In DepthMedicine

Institute that aims to reshape health care seeks renewal

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Science  06 Dec 2019:
Vol. 366, Issue 6470, pp. 1179-1180
DOI: 10.1126/science.366.6470.1179

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Summary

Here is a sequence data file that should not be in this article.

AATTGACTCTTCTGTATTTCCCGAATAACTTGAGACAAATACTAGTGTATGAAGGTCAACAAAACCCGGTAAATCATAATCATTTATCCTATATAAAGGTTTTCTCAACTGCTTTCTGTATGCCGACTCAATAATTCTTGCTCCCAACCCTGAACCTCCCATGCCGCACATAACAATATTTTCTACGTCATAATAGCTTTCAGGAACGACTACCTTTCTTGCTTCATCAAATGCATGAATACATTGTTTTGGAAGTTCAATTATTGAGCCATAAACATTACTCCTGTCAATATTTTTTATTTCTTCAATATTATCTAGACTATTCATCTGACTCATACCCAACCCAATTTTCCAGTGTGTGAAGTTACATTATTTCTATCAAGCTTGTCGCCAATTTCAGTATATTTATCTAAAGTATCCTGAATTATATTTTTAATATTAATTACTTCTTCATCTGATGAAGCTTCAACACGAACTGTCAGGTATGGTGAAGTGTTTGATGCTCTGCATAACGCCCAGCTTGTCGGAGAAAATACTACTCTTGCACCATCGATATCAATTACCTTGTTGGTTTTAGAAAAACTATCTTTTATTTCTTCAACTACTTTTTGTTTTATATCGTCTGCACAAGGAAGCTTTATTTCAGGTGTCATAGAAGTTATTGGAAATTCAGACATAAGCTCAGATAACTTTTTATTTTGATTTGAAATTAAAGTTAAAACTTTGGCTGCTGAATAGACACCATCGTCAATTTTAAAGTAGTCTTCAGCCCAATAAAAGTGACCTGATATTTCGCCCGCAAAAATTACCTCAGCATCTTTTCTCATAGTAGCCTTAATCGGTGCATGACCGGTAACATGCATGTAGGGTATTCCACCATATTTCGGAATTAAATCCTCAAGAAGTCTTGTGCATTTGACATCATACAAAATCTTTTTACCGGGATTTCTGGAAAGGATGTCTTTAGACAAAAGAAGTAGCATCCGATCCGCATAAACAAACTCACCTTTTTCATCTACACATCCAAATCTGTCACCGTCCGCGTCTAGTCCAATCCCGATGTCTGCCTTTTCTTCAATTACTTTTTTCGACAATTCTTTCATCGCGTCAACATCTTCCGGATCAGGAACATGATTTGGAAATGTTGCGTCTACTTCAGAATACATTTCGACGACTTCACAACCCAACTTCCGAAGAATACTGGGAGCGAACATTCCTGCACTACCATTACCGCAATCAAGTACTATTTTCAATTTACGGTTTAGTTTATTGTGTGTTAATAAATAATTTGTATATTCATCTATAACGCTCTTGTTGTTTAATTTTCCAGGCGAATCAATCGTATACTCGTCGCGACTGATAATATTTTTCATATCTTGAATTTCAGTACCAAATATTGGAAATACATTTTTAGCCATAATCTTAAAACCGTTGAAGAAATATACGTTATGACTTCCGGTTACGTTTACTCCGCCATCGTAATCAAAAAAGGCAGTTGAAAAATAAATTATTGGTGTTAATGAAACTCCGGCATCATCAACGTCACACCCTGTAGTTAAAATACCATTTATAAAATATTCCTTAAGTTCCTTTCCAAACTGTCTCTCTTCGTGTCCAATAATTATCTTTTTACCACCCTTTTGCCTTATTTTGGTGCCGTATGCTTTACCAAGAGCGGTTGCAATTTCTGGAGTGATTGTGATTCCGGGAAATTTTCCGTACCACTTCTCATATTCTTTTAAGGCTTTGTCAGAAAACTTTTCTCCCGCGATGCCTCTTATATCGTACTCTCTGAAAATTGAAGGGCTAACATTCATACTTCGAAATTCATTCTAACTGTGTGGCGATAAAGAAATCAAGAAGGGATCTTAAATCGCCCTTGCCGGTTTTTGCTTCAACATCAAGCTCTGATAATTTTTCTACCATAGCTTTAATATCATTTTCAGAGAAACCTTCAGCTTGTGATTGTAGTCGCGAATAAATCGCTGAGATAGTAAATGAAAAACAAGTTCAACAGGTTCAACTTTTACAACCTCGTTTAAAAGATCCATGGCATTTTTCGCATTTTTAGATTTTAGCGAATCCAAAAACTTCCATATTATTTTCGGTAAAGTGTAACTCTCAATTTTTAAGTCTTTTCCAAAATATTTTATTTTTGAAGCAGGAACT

Congress 9 years ago created an independent research institute that would enlist patients as partners in designing studies that compare the benefits of established medical treatments. Now, after awarding nearly $2.6 billion for research, the nonprofit Patient-Centered Outcomes Research Institute (PCORI) in Washington, D.C., faces a turning point. The agency's charter was set to expire on 30 September, and it is operating under a temporary extension until 20 December. In spite of complaints that PCORI was slow to launch large randomized trials that could sway medical practice and cut costs, disease advocacy and research groups back it. Lawmakers seem to agree—bipartisan bills in the House of Representatives and Senate would reauthorize PCORI for as long as 10 years. But with a crowded legislative calendar and impeachment taking lawmakers' attention, it's not clear when a bill will be passed.

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